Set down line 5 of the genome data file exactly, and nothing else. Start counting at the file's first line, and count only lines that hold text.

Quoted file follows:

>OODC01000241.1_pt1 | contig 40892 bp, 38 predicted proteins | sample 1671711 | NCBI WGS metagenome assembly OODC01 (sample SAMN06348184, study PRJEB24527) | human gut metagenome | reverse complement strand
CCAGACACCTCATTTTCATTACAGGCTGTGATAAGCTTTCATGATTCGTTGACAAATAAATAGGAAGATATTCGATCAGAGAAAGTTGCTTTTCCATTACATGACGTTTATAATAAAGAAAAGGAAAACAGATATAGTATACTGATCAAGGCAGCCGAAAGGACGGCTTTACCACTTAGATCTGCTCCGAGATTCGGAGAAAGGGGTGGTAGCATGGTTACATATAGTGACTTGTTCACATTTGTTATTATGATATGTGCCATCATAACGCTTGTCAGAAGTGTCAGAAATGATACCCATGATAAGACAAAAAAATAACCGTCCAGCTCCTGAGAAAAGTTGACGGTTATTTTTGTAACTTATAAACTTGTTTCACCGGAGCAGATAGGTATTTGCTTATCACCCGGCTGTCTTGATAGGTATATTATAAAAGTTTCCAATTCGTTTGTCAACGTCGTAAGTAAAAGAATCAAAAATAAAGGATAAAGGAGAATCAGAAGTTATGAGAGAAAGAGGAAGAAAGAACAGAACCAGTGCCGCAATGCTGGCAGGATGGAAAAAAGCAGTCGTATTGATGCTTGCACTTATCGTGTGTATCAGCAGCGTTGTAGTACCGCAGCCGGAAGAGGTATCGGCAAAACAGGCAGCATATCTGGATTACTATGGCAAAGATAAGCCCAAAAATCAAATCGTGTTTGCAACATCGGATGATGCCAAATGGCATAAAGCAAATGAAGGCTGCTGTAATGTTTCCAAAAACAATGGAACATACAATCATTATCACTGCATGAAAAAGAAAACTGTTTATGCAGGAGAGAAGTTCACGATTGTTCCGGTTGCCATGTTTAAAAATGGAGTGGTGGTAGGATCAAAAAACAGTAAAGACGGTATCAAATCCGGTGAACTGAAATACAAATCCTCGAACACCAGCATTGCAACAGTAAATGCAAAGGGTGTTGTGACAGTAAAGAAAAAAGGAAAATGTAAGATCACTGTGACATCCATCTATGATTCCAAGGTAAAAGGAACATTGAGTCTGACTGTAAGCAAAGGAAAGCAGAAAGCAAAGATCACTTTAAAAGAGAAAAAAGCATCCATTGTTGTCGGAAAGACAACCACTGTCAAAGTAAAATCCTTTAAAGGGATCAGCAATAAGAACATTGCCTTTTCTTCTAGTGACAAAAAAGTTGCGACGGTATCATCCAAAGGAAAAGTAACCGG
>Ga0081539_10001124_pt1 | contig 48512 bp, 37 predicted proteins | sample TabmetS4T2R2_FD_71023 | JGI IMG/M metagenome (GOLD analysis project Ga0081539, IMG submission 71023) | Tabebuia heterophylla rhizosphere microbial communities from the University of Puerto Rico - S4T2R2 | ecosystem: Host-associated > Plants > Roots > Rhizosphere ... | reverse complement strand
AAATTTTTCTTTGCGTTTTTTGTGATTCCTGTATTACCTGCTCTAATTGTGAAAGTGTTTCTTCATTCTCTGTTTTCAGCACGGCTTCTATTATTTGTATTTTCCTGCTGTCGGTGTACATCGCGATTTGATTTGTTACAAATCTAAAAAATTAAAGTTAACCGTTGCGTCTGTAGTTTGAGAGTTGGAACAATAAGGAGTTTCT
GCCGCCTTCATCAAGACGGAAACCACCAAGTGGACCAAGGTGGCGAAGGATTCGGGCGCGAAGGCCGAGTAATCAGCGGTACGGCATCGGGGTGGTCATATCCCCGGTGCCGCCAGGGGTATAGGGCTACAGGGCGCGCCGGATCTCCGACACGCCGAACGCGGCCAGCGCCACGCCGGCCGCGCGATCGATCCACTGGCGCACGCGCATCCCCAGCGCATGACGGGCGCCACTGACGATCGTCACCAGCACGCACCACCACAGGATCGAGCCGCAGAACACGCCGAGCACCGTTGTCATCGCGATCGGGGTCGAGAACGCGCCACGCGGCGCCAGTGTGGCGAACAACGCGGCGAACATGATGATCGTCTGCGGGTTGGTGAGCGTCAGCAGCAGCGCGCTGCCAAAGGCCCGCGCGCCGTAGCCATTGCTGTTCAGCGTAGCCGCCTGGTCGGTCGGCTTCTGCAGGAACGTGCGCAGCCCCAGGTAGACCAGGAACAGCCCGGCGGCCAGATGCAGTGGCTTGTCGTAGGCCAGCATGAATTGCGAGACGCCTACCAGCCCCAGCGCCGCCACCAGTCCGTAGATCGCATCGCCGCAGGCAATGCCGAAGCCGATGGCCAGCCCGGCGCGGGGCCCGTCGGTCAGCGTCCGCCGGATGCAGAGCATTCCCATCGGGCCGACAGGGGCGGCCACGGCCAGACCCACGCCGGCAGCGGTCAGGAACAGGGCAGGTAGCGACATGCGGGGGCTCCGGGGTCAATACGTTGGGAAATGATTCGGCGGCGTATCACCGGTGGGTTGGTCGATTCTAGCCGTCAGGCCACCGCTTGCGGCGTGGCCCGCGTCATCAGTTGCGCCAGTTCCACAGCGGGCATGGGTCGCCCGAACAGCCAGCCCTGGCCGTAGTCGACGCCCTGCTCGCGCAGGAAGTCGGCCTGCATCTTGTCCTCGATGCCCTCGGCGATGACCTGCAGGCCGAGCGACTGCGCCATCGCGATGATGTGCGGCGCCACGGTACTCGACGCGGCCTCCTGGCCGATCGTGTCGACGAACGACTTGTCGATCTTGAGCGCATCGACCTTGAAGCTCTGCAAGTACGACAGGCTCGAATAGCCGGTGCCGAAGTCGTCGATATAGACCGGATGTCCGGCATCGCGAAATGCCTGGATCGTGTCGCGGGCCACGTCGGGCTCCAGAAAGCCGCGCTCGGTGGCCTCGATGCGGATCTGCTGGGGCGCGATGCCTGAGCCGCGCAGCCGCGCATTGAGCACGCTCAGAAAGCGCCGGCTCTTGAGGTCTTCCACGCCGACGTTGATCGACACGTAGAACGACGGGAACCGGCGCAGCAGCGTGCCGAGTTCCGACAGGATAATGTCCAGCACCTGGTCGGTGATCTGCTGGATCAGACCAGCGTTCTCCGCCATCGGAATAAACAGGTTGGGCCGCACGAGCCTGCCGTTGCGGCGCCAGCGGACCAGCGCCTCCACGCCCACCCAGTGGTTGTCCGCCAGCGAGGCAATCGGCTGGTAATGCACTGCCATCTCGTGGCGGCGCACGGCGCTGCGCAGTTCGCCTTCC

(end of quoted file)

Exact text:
GCCGCCTTCATCAAGACGGAAACCACCAAGTGGACCAAGGTGGCGAAGGATTCGGGCGCGAAGGCCGAGTAATCAGCGGTACGGCATCGGGGTGGTCATATCCCCGGTGCCGCCAGGGGTATAGGGCTACAGGGCGCGCCGGATCTCCGACACGCCGAACGCGGCCAGCGCCACGCCGGCCGCGCGATCGATCCACTGGCGCACGCGCATCCCCAGCGCATGACGGGCGCCACTGACGATCGTCACCAGCACGCACCACCACAGGATCGAGCCGCAGAACACGCCGAGCACCGTTGTCATCGCGATCGGGGTCGAGAACGCGCCACGCGGCGCCAGTGTGGCGAACAACGCGGCGAACATGATGATCGTCTGCGGGTTGGTGAGCGTCAGCAGCAGCGCGCTGCCAAAGGCCCGCGCGCCGTAGCCATTGCTGTTCAGCGTAGCCGCCTGGTCGGTCGGCTTCTGCAGGAACGTGCGCAGCCCCAGGTAGACCAGGAACAGCCCGGCGGCCAGATGCAGTGGCTTGTCGTAGGCCAGCATGAATTGCGAGACGCCTACCAGCCCCAGCGCCGCCACCAGTCCGTAGATCGCATCGCCGCAGGCAATGCCGAAGCCGATGGCCAGCCCGGCGCGGGGCCCGTCGGTCAGCGTCCGCCGGATGCAGAGCATTCCCATCGGGCCGACAGGGGCGGCCACGGCCAGACCCACGCCGGCAGCGGTCAGGAACAGGGCAGGTAGCGACATGCGGGGGCTCCGGGGTCAATACGTTGGGAAATGATTCGGCGGCGTATCACCGGTGGGTTGGTCGATTCTAGCCGTCAGGCCACCGCTTGCGGCGTGGCCCGCGTCATCAGTTGCGCCAGTTCCACAGCGGGCATGGGTCGCCCGAACAGCCAGCCCTGGCCGTAGTCGACGCCCTGCTCGCGCAGGAAGTCGGCCTGCATCTTGTCCTCGATGCCCTCGGCGATGACCTGCAGGCCGAGCGACTGCGCCATCGCGATGATGTGCGGCGCCACGGTACTCGACGCGGCCTCCTGGCCGATCGTGTCGACGAACGACTTGTCGATCTTGAGCGCATCGACCTTGAAGCTCTGCAAGTACGACAGGCTCGAATAGCCGGTGCCGAAGTCGTCGATATAGACCGGATGTCCGGCATCGCGAAATGCCTGGATCGTGTCGCGGGCCACGTCGGGCTCCAGAAAGCCGCGCTCGGTGGCCTCGATGCGGATCTGCTGGGGCGCGATGCCTGAGCCGCGCAGCCGCGCATTGAGCACGCTCAGAAAGCGCCGGCTCTTGAGGTCTTCCACGCCGACGTTGATCGACACGTAGAACGACGGGAACCGGCGCAGCAGCGTGCCGAGTTCCGACAGGATAATGTCCAGCACCTGGTCGGTGATCTGCTGGATCAGACCAGCGTTCTCCGCCATCGGAATAAACAGGTTGGGCCGCACGAGCCTGCCGTTGCGGCGCCAGCGGACCAGCGCCTCCACGCCCACCCAGTGGTTGTCCGCCAGCGAGGCAATCGGCTGGTAATGCACTGCCATCTCGTGGCGGCGCACGGCGCTGCGCAGTTCGCCTTCC